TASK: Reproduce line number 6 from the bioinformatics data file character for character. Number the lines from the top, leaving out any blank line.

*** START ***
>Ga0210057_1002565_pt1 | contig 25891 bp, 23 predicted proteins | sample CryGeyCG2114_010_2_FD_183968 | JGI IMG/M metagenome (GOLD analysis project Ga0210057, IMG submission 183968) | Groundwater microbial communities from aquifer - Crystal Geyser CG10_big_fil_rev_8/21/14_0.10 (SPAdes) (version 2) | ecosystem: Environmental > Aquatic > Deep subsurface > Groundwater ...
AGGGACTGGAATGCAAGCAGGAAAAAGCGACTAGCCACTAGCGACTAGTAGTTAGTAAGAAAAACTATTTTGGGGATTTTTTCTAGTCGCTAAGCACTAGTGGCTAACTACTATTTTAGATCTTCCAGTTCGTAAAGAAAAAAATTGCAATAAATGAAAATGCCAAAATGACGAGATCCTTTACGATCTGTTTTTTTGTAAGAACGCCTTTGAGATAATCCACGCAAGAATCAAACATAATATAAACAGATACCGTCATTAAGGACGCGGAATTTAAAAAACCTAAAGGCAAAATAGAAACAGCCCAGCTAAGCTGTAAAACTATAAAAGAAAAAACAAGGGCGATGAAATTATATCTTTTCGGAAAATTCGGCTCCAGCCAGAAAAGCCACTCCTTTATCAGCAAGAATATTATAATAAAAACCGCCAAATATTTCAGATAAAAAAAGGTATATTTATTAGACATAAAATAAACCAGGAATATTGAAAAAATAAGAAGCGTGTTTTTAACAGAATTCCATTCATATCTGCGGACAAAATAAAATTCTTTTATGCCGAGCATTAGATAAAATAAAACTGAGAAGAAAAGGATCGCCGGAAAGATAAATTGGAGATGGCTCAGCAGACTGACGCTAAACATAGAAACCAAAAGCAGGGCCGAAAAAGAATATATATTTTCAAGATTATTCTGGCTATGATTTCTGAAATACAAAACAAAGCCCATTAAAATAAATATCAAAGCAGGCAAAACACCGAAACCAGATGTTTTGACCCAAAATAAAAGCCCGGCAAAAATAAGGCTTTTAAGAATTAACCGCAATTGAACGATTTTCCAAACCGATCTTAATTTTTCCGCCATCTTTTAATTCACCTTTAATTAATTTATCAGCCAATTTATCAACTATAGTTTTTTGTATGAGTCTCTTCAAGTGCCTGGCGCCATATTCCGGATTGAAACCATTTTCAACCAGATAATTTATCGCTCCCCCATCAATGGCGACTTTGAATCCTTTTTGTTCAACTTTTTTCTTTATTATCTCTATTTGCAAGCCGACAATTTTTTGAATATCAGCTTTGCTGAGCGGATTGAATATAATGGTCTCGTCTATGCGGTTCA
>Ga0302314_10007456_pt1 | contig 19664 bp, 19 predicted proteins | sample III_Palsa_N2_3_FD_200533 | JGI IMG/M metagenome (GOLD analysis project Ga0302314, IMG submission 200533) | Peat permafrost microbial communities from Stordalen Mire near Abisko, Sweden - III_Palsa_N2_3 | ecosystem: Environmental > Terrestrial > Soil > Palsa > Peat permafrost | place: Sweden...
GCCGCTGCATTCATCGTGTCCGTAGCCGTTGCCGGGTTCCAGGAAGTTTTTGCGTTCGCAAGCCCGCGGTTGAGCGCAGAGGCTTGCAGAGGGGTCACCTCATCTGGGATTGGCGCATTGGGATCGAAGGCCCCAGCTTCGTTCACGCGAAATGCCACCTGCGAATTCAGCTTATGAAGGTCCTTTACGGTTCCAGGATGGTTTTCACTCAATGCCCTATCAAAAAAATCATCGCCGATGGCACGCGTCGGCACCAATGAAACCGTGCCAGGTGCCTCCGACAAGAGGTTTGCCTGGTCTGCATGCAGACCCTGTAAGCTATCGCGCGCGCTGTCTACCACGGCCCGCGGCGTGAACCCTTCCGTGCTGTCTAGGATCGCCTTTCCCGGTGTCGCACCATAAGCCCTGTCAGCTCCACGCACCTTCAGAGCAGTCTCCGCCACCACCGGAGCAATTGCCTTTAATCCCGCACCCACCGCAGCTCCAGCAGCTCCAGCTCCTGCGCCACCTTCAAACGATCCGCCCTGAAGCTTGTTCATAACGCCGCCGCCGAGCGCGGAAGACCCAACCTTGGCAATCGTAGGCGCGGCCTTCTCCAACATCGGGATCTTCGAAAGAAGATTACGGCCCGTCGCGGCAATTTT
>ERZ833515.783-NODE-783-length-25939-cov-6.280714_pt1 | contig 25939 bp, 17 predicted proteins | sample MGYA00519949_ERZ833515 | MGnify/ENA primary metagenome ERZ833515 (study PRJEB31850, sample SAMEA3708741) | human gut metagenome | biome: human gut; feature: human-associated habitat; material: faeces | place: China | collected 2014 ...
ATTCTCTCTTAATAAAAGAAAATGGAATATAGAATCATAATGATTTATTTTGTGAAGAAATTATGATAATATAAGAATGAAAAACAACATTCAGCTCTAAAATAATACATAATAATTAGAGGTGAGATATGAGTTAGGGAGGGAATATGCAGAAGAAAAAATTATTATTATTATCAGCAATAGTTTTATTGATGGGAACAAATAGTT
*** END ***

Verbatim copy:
ATTCTCTCTTAATAAAAGAAAATGGAATATAGAATCATAATGATTTATTTTGTGAAGAAATTATGATAATATAAGAATGAAAAACAACATTCAGCTCTAAAATAATACATAATAATTAGAGGTGAGATATGAGTTAGGGAGGGAATATGCAGAAGAAAAAATTATTATTATTATCAGCAATAGTTTTATTGATGGGAACAAATAGTT